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Serum lactate refers to the amount of lactic acid in the blood. It is a useful marker used by doctors to establish hyperlactatemia. This may be due to severe sepsis, septic shock, or as a reaction to drugs, such as some antiretrovirals. Lactic acid levels also increase after exercise, but then return to normal in healthy individuals. It is measured by taking a blood sample, using a very specific technique.
The body's energy needs are mainly met by aerobic metabolism, which requires oxygen. If there is a lack of oxygen in the body, it reverts to anaerobic metabolism, of which lactic acid is a by-product. This may, in turn, lead to lactic acidosis, or a decreased physiological pH. This is an emergency and requires immediate medical attention.
Excess lactic acid is normally cleared by the liver. Hepatic dysfunction may also therefore cause raised serum lactate. There is a fine balance between lactic acid production and its clearance. Various conditions, such as severe dehydration, hemorrhagic shock and pulmonary embolism may cause anaerobic metabolism, upsetting this balance and raising serum lactate levels. Some drugs, such as stavudine, an antiretroviral, and metformin for diabetes may also raise serum lactate or cause lactic acidosis.
Measuring serum lactate, or the amount of lactic acid in the blood, is a meticulous process. No tourniquet should be applied, and the patient should not clench his hand, as this may raise the lactic acid levels, giving a false reading. The patient should not have exercised before the sample is taken as this, too, raises lactic acid levels in the blood. Once the sample has been taken, it should be packed on ice, and the lactate level should be measured within four hours. Instant, point-of-care lactate meters are also available.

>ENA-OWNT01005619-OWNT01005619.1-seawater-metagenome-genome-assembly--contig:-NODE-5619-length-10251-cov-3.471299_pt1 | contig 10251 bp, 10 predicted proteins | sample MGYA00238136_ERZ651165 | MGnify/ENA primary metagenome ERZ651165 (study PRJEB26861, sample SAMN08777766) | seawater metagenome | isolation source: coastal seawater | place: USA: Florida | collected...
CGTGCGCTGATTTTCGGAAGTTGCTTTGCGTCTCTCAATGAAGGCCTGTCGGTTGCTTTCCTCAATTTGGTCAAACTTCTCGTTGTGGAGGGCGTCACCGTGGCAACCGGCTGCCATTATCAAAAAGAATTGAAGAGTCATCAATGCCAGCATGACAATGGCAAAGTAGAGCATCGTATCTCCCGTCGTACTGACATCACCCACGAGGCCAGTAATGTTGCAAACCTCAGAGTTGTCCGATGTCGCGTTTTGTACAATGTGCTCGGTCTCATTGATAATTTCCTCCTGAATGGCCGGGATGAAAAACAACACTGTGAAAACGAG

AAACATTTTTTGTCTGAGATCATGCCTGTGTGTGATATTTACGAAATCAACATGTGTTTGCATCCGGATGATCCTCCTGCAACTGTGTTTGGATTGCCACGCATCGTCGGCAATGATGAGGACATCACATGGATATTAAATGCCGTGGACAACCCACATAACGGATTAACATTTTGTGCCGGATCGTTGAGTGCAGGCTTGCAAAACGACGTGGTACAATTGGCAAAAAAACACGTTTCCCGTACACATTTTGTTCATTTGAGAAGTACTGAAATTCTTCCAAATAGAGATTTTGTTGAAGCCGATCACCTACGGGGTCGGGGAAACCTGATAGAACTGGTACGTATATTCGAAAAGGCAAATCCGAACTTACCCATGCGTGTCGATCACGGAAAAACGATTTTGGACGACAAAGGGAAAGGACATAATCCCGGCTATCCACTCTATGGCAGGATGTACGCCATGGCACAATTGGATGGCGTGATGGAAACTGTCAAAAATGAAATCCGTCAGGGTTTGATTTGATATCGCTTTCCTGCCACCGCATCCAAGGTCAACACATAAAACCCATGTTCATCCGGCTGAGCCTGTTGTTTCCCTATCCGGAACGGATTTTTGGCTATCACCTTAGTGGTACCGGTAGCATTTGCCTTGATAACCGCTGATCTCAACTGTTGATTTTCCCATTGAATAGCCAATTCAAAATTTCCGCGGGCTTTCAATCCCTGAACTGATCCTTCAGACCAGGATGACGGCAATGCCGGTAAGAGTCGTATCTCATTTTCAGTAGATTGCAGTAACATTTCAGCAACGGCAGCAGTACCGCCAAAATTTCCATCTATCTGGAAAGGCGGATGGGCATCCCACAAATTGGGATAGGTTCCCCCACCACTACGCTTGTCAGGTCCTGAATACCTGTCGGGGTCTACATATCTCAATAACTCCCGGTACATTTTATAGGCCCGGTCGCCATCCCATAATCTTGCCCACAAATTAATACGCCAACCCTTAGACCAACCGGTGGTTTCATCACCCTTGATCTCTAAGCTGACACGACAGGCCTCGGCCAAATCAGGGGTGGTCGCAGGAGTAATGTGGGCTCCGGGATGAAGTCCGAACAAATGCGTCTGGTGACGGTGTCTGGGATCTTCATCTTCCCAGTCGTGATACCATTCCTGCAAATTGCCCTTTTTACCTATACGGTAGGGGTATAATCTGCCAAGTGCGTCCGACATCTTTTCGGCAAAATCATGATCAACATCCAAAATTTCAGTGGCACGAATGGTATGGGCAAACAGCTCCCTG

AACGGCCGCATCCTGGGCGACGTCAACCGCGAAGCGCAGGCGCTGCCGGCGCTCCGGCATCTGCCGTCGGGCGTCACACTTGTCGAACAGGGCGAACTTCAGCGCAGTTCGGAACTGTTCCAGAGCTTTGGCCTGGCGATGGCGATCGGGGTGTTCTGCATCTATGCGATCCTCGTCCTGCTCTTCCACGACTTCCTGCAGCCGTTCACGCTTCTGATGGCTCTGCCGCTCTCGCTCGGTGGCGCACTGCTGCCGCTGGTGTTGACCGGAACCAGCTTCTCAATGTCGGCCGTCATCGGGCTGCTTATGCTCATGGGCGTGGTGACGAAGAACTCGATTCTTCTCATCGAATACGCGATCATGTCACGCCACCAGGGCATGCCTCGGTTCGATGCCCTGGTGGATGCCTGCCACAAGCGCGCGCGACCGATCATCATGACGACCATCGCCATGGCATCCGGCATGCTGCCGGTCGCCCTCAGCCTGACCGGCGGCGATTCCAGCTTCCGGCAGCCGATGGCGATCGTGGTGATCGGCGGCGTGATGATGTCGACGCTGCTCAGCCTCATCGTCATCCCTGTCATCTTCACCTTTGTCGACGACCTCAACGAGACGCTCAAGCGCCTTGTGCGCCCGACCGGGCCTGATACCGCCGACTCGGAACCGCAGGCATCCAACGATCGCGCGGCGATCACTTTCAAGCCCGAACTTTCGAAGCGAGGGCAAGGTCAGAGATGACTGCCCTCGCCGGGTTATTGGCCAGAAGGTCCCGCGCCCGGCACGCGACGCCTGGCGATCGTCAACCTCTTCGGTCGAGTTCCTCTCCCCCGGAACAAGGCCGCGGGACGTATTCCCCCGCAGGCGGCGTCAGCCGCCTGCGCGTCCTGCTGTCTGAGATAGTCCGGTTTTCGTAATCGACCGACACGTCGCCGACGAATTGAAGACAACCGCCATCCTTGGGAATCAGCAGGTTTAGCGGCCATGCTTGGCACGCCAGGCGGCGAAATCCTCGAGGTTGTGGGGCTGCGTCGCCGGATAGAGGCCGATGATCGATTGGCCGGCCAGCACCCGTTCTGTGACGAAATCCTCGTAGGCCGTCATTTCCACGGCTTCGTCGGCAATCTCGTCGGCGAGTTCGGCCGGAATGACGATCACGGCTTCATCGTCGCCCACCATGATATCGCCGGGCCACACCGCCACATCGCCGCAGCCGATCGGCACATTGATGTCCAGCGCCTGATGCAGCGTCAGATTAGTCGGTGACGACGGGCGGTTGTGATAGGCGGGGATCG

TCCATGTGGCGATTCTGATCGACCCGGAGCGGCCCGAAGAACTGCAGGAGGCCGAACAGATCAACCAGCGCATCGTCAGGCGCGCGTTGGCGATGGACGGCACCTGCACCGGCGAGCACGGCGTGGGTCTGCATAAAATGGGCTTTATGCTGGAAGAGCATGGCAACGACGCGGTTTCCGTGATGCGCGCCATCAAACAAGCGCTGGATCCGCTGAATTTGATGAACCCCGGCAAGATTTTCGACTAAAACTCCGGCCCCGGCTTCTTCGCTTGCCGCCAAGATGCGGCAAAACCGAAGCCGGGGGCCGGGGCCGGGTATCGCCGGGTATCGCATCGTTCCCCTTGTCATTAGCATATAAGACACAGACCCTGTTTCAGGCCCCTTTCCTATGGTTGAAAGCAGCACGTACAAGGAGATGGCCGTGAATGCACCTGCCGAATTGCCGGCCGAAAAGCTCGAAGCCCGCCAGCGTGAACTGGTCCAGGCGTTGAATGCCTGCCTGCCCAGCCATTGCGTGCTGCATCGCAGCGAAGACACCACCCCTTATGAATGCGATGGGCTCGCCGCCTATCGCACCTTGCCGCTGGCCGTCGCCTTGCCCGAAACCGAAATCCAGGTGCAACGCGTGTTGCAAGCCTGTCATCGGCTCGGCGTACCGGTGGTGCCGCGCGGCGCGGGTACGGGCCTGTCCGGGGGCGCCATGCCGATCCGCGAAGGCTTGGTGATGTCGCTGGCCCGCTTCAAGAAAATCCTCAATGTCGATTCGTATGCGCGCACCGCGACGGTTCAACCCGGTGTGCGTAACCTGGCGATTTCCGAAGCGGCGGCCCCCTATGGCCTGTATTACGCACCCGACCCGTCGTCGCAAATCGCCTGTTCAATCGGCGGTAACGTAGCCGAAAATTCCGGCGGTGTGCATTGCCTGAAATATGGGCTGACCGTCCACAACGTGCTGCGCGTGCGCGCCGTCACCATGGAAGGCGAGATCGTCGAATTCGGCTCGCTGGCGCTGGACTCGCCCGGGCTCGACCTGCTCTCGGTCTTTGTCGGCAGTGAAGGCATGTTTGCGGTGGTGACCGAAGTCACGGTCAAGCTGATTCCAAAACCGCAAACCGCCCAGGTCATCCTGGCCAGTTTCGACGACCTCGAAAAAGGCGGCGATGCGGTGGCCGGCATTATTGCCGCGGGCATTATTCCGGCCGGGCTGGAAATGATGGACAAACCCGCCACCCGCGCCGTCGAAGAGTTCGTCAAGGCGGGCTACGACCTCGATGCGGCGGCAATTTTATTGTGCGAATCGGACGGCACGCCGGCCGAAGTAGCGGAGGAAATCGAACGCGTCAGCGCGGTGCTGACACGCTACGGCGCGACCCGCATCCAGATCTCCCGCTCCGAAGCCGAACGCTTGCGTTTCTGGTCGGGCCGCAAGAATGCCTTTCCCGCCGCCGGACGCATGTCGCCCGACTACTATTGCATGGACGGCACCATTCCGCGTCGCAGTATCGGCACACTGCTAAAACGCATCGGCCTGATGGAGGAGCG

The normal serum lactate level in well patients is about 1.0 to 2.5 mmol/L depending on whether it is venous or arterial blood. If the serum lactate is raised, the underlying cause should be established and treated. Typical symptoms of hyperlactatemia may include shortness of breath, tachycardia, nausea, vomiting and pallor, although these may differ from patient to patient and according to the underlying cause of the raised lactate.
Whatever the cause, raised lactate levels are a serious marker and require immediate attention. The attending medical practitioner will remove any causative agents, such as medications, treat with buffering solutions if acidosis is present, and treat the underlying condition with the necessary medication. Severe hyperlactatemia or lactic acidosis will require hospital admission in most cases.
@Iluviaporos - Actually I think there's been a bit of research recently that contradicts that to some extent. If anything, they think it might be the opposite. The reason people get tired and sore when they exercise is because their muscles run out of energy (provided by glycogen) and the lactic acid is a quick source of energy to renew the muscles.
Just as an aside, this is the reason you should try to eat something like chocolate or bread immediately after exercising. It helps to restore your muscles right away so you are less likely to feel tired for the rest of the day.
This isn't something most people need to worry about though. The conversion of lactic acid when you exercise is perfectly normal and your body is capable of processing it perfectly well. It's the reason your muscles burn when you exercise for long and hard enough.
It's also the reason you probably can't hold something over your head indefinitely. That kind of exercise is anaerobic, so it produces an elevated serum lactate, which eventually causes so much pain and fatigue that people stop lifting their arms.
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